What’s the most ambitious building project you’ve ever embarked on in Fortnite? Let me guess: it went heavy on right angles. Plenty of ramps, no doubt, so extra points for wheelchair access. And, if you were feeling particularly indulgent, a roof – to protect against grenades while you bandaged yourself.
There’s nothing wrong with any of that – the Swiss-French architect Le Corbusier wrote a celebrated volume called the Poem of the Right Angle. But there’s a complex and approachable building tool in Fortnite that just isn’t being used to its full potential in Battle Royale, where nothing lasts for longer than 20 minutes, and most walls come down within 20 seconds. There’s simply no time for architectural ambition. But that seems to be changing.
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Fortnite is on the cusp of a new Limited Time Mode, and it could be the most radical reinvention of the game yet. The long-anticipated Playground mode promises a private island on which you can “let your creativity run wild,” like Richard Branson with a pickaxe.
This is a non-competitive version of the Battle Royale map where the resources are unusually plentiful, allowing you and a few friends to build high and wide without fear of being disturbed. It’s still ultimately a practice space – the storm closes in after an hour – but Epic is calling it “version 1.” My hope is that next time, they’ll drop the timer and leave us to build a castle for a home – like those seen in the very first Fortnite promo shots half a decade ago.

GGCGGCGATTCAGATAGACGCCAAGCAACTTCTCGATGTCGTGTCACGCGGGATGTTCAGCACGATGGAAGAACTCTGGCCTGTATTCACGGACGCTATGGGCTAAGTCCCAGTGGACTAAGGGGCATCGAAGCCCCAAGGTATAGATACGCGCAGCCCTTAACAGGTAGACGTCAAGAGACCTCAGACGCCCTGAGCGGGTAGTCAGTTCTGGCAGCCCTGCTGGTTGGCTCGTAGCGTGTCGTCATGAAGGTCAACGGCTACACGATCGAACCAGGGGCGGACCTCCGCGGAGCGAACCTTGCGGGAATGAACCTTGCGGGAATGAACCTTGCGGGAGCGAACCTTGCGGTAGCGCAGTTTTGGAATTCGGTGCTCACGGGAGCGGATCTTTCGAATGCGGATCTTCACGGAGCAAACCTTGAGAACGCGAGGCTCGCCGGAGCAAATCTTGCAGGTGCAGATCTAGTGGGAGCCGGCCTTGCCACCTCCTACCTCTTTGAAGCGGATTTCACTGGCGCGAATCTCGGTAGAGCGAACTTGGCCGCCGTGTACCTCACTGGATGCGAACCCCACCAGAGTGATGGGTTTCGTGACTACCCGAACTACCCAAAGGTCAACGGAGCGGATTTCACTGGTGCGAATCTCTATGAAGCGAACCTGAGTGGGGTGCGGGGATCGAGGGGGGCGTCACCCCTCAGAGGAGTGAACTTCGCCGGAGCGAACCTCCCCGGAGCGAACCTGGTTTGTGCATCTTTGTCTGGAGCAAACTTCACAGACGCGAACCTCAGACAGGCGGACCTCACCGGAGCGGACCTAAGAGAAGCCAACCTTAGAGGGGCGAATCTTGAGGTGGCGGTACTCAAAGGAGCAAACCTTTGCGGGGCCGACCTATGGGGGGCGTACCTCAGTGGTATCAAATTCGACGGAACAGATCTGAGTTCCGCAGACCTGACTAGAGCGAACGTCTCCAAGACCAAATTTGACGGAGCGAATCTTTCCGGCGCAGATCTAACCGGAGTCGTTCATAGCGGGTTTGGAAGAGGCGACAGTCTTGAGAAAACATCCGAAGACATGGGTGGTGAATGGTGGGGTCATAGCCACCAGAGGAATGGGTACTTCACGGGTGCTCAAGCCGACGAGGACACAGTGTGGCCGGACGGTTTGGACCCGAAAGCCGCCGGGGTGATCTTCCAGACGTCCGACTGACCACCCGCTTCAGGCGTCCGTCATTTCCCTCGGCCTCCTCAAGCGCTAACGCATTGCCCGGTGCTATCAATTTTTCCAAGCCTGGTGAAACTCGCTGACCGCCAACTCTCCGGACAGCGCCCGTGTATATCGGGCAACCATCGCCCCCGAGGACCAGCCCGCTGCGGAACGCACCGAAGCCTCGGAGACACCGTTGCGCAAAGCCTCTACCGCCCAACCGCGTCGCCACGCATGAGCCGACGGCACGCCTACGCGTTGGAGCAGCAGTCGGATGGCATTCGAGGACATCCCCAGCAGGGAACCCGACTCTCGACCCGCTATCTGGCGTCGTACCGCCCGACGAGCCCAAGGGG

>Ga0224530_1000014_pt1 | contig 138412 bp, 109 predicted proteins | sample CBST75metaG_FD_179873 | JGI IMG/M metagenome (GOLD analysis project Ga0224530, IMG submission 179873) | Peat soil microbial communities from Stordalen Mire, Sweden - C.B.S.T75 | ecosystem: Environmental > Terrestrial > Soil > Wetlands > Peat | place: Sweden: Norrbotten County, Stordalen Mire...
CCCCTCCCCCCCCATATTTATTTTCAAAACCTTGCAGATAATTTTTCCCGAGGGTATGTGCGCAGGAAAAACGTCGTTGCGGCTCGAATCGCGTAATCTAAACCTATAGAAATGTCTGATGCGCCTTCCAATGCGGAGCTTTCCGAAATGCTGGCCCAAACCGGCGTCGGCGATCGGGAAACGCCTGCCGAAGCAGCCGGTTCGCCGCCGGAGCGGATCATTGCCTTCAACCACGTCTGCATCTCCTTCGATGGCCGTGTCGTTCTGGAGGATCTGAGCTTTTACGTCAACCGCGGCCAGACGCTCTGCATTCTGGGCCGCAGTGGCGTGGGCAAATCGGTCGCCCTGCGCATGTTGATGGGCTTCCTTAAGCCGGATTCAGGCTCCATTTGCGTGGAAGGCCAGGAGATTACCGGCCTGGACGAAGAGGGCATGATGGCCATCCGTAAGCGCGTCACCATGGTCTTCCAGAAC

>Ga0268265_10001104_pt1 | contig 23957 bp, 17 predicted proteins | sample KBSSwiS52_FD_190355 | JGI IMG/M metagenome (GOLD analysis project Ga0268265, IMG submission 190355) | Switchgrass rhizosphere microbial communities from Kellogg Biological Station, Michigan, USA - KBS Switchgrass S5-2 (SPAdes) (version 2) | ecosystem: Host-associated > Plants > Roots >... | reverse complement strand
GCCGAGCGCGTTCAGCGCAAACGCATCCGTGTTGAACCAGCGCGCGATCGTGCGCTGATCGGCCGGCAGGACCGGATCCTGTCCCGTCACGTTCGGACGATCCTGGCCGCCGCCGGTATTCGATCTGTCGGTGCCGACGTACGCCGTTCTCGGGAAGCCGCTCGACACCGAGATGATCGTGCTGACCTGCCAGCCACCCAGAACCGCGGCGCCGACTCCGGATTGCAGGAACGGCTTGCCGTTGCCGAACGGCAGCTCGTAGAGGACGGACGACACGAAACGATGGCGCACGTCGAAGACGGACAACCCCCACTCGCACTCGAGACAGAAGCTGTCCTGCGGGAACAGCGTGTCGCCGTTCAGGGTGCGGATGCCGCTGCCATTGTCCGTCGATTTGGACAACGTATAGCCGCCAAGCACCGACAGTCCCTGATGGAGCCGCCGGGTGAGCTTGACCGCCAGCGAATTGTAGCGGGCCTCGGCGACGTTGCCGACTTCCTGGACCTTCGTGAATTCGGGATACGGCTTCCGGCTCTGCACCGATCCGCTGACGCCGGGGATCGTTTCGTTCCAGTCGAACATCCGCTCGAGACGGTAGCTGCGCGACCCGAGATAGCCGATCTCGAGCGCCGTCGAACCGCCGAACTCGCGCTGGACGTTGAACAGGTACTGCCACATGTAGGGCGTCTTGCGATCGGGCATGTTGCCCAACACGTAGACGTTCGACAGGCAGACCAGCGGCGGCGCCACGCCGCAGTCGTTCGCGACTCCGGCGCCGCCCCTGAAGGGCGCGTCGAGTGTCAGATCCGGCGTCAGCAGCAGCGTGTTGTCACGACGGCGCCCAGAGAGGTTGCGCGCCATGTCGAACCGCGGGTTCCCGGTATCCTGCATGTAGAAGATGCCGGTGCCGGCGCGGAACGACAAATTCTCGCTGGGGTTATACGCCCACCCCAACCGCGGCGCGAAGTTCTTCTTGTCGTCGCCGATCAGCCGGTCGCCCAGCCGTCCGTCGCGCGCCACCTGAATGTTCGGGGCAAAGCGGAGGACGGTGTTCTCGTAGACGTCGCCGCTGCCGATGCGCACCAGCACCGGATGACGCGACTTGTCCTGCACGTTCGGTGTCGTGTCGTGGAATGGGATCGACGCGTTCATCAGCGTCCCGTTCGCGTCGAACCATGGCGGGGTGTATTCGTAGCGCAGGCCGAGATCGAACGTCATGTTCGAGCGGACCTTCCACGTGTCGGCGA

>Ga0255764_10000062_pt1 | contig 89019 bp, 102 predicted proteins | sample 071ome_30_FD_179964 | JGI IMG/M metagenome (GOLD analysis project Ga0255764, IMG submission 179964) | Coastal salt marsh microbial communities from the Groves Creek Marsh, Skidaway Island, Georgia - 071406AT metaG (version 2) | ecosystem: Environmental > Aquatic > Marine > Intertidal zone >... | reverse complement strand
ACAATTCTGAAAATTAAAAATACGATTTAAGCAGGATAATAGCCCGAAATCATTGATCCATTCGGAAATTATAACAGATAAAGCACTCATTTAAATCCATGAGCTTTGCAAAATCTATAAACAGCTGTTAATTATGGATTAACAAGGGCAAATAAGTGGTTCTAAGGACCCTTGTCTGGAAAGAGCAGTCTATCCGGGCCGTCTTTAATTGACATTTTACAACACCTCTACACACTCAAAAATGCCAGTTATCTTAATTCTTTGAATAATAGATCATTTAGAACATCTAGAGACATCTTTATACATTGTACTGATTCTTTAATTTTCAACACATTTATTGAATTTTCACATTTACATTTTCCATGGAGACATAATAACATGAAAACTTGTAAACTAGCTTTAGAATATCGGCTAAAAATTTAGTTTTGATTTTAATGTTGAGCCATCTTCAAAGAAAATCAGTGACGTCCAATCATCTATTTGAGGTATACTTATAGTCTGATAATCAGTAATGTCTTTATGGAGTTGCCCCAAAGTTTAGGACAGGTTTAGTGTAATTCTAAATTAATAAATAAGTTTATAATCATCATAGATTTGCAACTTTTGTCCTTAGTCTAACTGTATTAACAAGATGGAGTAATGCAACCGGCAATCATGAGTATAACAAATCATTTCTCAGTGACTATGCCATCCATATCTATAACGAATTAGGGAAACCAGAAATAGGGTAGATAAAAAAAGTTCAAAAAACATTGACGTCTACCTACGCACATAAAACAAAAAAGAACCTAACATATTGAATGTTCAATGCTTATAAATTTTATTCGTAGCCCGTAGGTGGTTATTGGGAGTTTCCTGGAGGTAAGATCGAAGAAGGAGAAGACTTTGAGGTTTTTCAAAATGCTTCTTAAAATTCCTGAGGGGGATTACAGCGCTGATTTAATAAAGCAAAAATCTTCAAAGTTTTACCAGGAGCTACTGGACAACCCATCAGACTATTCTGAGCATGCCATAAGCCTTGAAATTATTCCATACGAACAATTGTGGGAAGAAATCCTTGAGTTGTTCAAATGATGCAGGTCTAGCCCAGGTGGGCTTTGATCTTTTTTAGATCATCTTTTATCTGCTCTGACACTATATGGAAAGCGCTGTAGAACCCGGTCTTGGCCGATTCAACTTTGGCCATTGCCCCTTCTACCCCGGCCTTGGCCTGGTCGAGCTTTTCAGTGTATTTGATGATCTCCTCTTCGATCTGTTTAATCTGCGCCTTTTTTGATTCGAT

The forts in those first screens were multi-floored extravagances, with towers built many tiles across and connected by walkways the creators had somehow found time to fit with handrails. You can imagine these structures being collated into lists as ‘best Fortnite builds’.
Back then, PUBG wasn’t the obvious point of comparison. A month before Fortnite was revealed to the world, Notch had pulled a big, papercraft lever onstage at a triumphant MineCon. Minecraft had just hit 1.0, and the whole game industry was watching a phenomenon unfold. A couple of years later, Epic’s Tim Sweeney described Fortnite as “sort of Minecraft meets Left 4 Dead.”
Those influences remained apparent in the game Epic eventually released: a third-person riff on tower defence we now know as Save the World mode. In its tutorial, a huge fortress assembles itself before your eyes – hundreds of metres of palisades and battlements, a demonstration of what’s possible. But then, just as quickly, it’s gone again. Most players never manage to build anything like it, not for any shortcoming in the tools, which are intuitive and flexible, but for lack of time and materials.
Although Save the World mode is designed such that you’re rarely forced to fend off a wave of enemies until you decide you’re ready, the reality of matchmade play means that one impatient comrade has invariably hit the ‘zombie rain’ button before you’ve finished off your mezzanine.
Back at your base, where you’re left with as much time as you need, the problem is resources. Its map is quickly stripped of wood and metal, and the resources you collect while out on missions? Well, you tend to need them to complete the missions. They become functional but uninspired funnels to tempt zombies in the way of your traps.
In Battle Royale mode, of course, Fortnite’s construction element only faded further into the background – providing a unique endgame but no real scope to create the castles we were once shown.
If you’ve ever played Minecraft with the mobs turned off, you know that taking away the destructive part of a game can amplify its creative potential. Perhaps Playground mode can do that for Fortnite, leaving space for our brains to fill up with plans for towers that don’t tilt.